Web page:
¶12. As it applies to appointed counsel at the certiorari stage, ineffectiveness was first addressed by the Supreme Court when our newly expanded “appellate system [was] still in its infancy,” after the Legislature authorized the creation of this Court in 1995. Harris v. State, 704 So. 2d 1286, 1288 (Miss. 1997), abrogated in part on other grounds by Jackson v. State, 732 So. 2d 187, 191 (¶12) (Miss. 1999) (distinguishing death penalty cases). The Supreme Court explained that “[c]ertiorari is not a matter of right[.]” Id. Instead, certiorari “is to be considered only after the petitioner has sought review of the Court of Appeals decision by way of a [motion] for rehearing in that court, filed within fourteen days of entry of its judgment, unless additional time is allowed.” Id.; see M.R.A.P. 40 (governing motions for rehearing); M.R.A.P. 17(b) (requiring a motion for rehearing to be filed before seeking certiorari review).

¶13. A “petition [for writ of certiorari] is a jurisdictional prerequisite for certiorari review by this Court,” and the Supreme Court determined that “[t]o hold otherwise would be to deny finality to Court of Appeals decisions, contrary to the express declaration of finality” in both our Rules of Appellate Procedure and the statute establishing our jurisdiction. Harris, 704 So. 2d at 1288; see Miss. Code Ann. § 9-4-3(2) (Rev. 2019) (“Decisions of the Court of Appeals are final and are not subject to review by the Supreme Court, except by writ of certiorari.”).

¶14. Harris argued that his appointed lawyer had failed him by not seeking certiorari review after the Court of Appeals ruled. Harris, 704 So. 2d at 1288-89. The Supreme Court rejected this claim because “his underlying premise—that he is entitled to counsel in pursuing further discretionary review by this Court—is flawed.” Id. at 1289. Harris had appointed counsel who handled the “core” appeal to the Court of Appeals, which relieved the lawyer of further representation because “[t]he right to appointed counsel in criminal proceedings is not without limits.” Id. This posture led the Court to find “that this Court should not require continued assistance of appointed defense counsel where the defendant in criminal proceedings seeks certiorari.” Id.1

¶15. Because this appeal concerns the “denial or dismissal of a PCR motion, we will only disturb the trial court's factual findings if they are clearly erroneous; however, we review the trial court's legal conclusions under a de novo standard of review.” Bass v. State, 237 So. 3d 172, 173 (¶4) (Miss. Ct. App. 2017).

¶16. While the trial court did not explicitly invoke Strickland, it appeared to find that the first prong of the test was met, holding that Roark's counsel “fail[ed] to advise Petitioner of his right to file a petition for certiorari[.]” Yet the trial court did not proceed to the second prong, instead determining, “[T]hat failure does not constitute ineffective assistance of counsel for the reason that Petitioner has no right to counsel to file a petition for certiorari and, therefore, has no right to effective assistance of counsel.”

¶17. Because the arguments in Harris were advanced by the State to the trial court, and because Harris remains the paramount case on this issue, it undoubtedly informed the resulting opinion. However, Roark's case differs in a key way from Harris—the petitioner here did not have appointed counsel but had retained counsel. The order denying the PCR motion assumes a fact not present in this case—that Roark was complaining of his lawyer's ineffectiveness at the certiorari stage even though he was not due an appointed lawyer under precedent. But the uncontradicted evidence in this case was that Roark's counsel was paid by his parents to represent him. Because Harris does not fully apply to this case, the trial court's conclusion cannot survive our standard of review.

¶18. Nonetheless, “we have the authority to affirm a trial-level court when it reaches the correct result, even when that court's reasoning was incorrect.” Smith v. State, No. 2018-CP-00814-COA, ––– So.3d ––––, –––– (¶10), 2019 WL 3297052, at *3 (¶10) (Miss. Ct. App. July 23, 2019), cert. denied, No. 2018-CT-00814-COA, 2020 WL 1026560 (Miss. Feb. 6, 2020). This Court has also held that the failure of a defendant's appellate counsel to file a motion for rehearing or a petition for writ of certiorari following affirmance on his direct appeal did not prejudice the defendant. Robinson v. State, 75 So. 3d 1148, 1154-55 (¶¶23-24) (Miss. Ct. App. 2011).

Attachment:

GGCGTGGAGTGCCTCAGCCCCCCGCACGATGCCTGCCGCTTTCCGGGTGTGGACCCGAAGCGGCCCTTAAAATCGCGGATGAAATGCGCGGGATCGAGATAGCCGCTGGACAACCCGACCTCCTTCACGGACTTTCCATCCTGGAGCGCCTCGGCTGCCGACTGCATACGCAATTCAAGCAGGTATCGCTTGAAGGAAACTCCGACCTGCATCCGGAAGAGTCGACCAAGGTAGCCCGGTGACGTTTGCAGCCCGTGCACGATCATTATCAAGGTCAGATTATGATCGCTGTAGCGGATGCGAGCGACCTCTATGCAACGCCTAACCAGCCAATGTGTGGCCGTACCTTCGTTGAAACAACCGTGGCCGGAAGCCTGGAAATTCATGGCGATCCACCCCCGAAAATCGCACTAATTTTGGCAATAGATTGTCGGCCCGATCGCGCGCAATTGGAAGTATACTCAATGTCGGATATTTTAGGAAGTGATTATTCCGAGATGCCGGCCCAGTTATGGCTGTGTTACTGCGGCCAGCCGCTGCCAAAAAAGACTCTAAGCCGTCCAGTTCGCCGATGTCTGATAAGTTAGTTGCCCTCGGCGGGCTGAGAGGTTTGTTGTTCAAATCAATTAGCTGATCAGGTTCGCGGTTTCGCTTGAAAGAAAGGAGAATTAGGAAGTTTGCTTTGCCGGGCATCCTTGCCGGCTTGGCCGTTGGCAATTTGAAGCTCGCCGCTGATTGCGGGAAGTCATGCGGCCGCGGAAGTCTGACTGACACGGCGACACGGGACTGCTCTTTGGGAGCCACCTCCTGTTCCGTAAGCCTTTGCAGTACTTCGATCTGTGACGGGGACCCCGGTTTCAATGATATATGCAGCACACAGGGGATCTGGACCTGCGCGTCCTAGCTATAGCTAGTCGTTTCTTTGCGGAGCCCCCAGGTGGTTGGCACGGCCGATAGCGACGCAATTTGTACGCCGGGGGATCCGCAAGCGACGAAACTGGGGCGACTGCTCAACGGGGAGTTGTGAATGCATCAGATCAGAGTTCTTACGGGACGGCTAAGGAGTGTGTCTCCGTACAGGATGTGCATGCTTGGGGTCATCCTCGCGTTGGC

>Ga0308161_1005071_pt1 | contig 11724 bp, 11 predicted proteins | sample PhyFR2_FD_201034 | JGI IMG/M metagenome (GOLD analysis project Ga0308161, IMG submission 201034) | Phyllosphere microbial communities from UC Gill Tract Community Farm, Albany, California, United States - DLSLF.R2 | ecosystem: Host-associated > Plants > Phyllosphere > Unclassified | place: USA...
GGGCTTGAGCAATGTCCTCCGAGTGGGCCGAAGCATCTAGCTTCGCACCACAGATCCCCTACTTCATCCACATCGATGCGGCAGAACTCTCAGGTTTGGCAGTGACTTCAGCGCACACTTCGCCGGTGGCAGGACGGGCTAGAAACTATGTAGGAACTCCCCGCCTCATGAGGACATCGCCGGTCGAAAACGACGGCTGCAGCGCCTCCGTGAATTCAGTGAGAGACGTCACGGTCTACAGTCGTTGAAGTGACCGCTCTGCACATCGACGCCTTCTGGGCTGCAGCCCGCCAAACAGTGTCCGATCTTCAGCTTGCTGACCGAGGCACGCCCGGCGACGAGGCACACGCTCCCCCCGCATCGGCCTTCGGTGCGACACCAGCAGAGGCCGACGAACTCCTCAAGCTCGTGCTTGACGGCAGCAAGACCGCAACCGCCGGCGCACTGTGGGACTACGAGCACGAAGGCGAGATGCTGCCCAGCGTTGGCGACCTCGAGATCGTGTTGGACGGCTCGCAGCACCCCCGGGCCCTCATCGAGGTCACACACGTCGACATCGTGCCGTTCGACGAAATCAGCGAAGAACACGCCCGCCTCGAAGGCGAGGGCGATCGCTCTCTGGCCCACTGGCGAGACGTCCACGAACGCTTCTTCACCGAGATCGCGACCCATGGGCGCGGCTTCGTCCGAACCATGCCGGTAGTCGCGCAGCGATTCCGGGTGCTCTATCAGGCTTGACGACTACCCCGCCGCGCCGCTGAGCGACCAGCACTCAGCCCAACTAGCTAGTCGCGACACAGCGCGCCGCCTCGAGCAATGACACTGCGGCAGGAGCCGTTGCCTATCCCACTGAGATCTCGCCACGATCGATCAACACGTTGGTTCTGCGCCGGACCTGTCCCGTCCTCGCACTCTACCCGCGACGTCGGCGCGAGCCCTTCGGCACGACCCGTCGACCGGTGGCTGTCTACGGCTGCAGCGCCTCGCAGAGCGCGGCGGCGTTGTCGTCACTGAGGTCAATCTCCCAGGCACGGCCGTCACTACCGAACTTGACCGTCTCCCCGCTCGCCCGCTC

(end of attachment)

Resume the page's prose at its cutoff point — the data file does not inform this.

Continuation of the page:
¶19. Regardless of whether counsel's performance was deficient, “actual ineffectiveness claims alleging a deficiency in attorney performance are subject to a general requirement that the defendant affirmatively prove prejudice.” Strickland, 466 U.S. at 693, 104 S.Ct. 2052. This is because “[a]ttorney errors come in an infinite variety and are as likely to be utterly harmless in a particular case as they are to be prejudicial.” Id. “Representation is an art, and an act or omission that is unprofessional in one case may be sound or even brilliant in another.” Id. In the end, “[e]ven if a defendant shows that particular errors of counsel were unreasonable, therefore, the defendant must show that they actually had an adverse effect on the defense.” Id.

¶20. We do not need to decide whether Roark's counsel was deficient to conclude that the petitioner failed to “affirmatively prove prejudice” in this case. In his affidavit to this Court, Roark never raises how he was prejudiced or denied access to a resolution of his claims on appeal. Indeed, Roark does not even mention prejudice, which he is required to prove, and only argues that if he had been informed about the ability to seek certiorari review, then he “would have made it clear that [he] wanted to pursue [his] appeal to the Mississippi Supreme Court.” He does not provide any evidence how he was prejudiced by not seeking certiorari review. Roark also does not provide any support that the Court of Appeals’ decision was “in conflict with a prior decision of the Court of Appeals or published Supreme Court decision,” that the decision failed to consider “a controlling constitutional provision,” or that the Supreme Court should have decided the matter in the first place—which, by our Rules of Appellate Procedure, are the ordinary situations in which the Supreme Court grants certiorari review. M.R.A.P. 17(a)(1)-(3).

¶21. Roark's claim for ineffective assistance of counsel at the permissive route of review via certiorari can also be distinguished from a failure to pursue review via direct appeal. For “[w]hen an attorney contracts to pursue an appeal, it is incumbent upon the attorney to take all necessary steps to protect the defendant's right of appeal.” Holland v. State, 656 So. 2d 1192, 1198 (Miss. 1995).